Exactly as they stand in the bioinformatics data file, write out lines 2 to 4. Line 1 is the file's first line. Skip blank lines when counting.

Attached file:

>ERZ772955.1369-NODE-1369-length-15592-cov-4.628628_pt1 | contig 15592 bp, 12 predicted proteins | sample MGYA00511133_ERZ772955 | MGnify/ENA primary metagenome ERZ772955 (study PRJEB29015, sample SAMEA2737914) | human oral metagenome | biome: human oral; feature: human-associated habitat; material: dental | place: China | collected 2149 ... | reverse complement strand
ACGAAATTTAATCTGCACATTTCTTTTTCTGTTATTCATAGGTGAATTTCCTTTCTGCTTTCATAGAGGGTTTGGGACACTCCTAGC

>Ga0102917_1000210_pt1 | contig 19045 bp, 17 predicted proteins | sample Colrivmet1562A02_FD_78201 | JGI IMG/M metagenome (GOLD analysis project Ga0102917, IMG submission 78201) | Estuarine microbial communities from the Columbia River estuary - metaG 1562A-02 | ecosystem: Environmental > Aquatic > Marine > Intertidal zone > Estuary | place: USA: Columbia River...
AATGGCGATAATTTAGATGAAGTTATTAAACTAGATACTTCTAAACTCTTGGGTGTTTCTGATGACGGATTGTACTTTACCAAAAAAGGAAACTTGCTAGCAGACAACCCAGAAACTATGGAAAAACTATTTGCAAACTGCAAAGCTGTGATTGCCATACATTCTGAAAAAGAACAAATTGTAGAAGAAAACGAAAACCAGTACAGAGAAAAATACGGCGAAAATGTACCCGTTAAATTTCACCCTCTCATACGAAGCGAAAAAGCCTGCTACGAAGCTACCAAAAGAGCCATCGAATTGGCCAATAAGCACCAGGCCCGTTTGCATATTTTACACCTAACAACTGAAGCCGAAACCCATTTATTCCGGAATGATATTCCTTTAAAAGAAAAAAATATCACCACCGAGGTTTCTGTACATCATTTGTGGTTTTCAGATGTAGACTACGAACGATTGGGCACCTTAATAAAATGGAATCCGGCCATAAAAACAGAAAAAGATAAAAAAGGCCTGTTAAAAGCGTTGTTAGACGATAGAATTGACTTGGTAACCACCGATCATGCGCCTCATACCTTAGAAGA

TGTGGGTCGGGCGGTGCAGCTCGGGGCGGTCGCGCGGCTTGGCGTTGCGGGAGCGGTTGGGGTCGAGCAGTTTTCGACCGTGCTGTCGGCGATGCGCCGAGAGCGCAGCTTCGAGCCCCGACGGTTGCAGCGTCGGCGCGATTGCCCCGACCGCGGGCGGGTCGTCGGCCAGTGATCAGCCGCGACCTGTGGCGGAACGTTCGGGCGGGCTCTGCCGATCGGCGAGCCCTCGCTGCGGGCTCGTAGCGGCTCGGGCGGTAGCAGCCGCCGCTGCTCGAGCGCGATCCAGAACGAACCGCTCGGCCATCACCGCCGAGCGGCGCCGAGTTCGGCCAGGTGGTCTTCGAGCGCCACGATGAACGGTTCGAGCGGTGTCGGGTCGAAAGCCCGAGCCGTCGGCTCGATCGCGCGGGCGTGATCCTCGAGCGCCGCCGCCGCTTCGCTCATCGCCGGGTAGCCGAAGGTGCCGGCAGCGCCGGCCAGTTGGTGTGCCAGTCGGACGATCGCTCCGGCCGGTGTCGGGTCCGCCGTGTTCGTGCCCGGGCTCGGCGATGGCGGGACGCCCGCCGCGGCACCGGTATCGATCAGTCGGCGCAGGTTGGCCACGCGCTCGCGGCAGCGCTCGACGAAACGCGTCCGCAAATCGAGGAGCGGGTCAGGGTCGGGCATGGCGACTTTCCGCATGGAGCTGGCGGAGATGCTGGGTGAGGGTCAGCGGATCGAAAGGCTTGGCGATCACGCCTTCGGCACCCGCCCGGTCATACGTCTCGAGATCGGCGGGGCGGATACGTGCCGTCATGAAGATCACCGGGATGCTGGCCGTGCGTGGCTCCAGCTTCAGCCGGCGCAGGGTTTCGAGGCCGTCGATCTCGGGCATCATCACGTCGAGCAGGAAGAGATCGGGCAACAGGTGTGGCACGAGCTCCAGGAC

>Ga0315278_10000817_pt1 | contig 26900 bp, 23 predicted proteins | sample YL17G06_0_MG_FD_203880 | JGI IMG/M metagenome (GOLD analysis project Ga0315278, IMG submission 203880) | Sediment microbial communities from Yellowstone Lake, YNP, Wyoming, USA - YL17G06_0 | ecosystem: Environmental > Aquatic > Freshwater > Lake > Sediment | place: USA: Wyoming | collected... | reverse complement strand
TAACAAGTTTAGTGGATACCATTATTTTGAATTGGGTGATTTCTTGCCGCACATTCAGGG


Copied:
ACGAAATTTAATCTGCACATTTCTTTTTCTGTTATTCATAGGTGAATTTCCTTTCTGCTTTCATAGAGGGTTTGGGACACTCCTAGC

>Ga0102917_1000210_pt1 | contig 19045 bp, 17 predicted proteins | sample Colrivmet1562A02_FD_78201 | JGI IMG/M metagenome (GOLD analysis project Ga0102917, IMG submission 78201) | Estuarine microbial communities from the Columbia River estuary - metaG 1562A-02 | ecosystem: Environmental > Aquatic > Marine > Intertidal zone > Estuary | place: USA: Columbia River...
AATGGCGATAATTTAGATGAAGTTATTAAACTAGATACTTCTAAACTCTTGGGTGTTTCTGATGACGGATTGTACTTTACCAAAAAAGGAAACTTGCTAGCAGACAACCCAGAAACTATGGAAAAACTATTTGCAAACTGCAAAGCTGTGATTGCCATACATTCTGAAAAAGAACAAATTGTAGAAGAAAACGAAAACCAGTACAGAGAAAAATACGGCGAAAATGTACCCGTTAAATTTCACCCTCTCATACGAAGCGAAAAAGCCTGCTACGAAGCTACCAAAAGAGCCATCGAATTGGCCAATAAGCACCAGGCCCGTTTGCATATTTTACACCTAACAACTGAAGCCGAAACCCATTTATTCCGGAATGATATTCCTTTAAAAGAAAAAAATATCACCACCGAGGTTTCTGTACATCATTTGTGGTTTTCAGATGTAGACTACGAACGATTGGGCACCTTAATAAAATGGAATCCGGCCATAAAAACAGAAAAAGATAAAAAAGGCCTGTTAAAAGCGTTGTTAGACGATAGAATTGACTTGGTAACCACCGATCATGCGCCTCATACCTTAGAAGA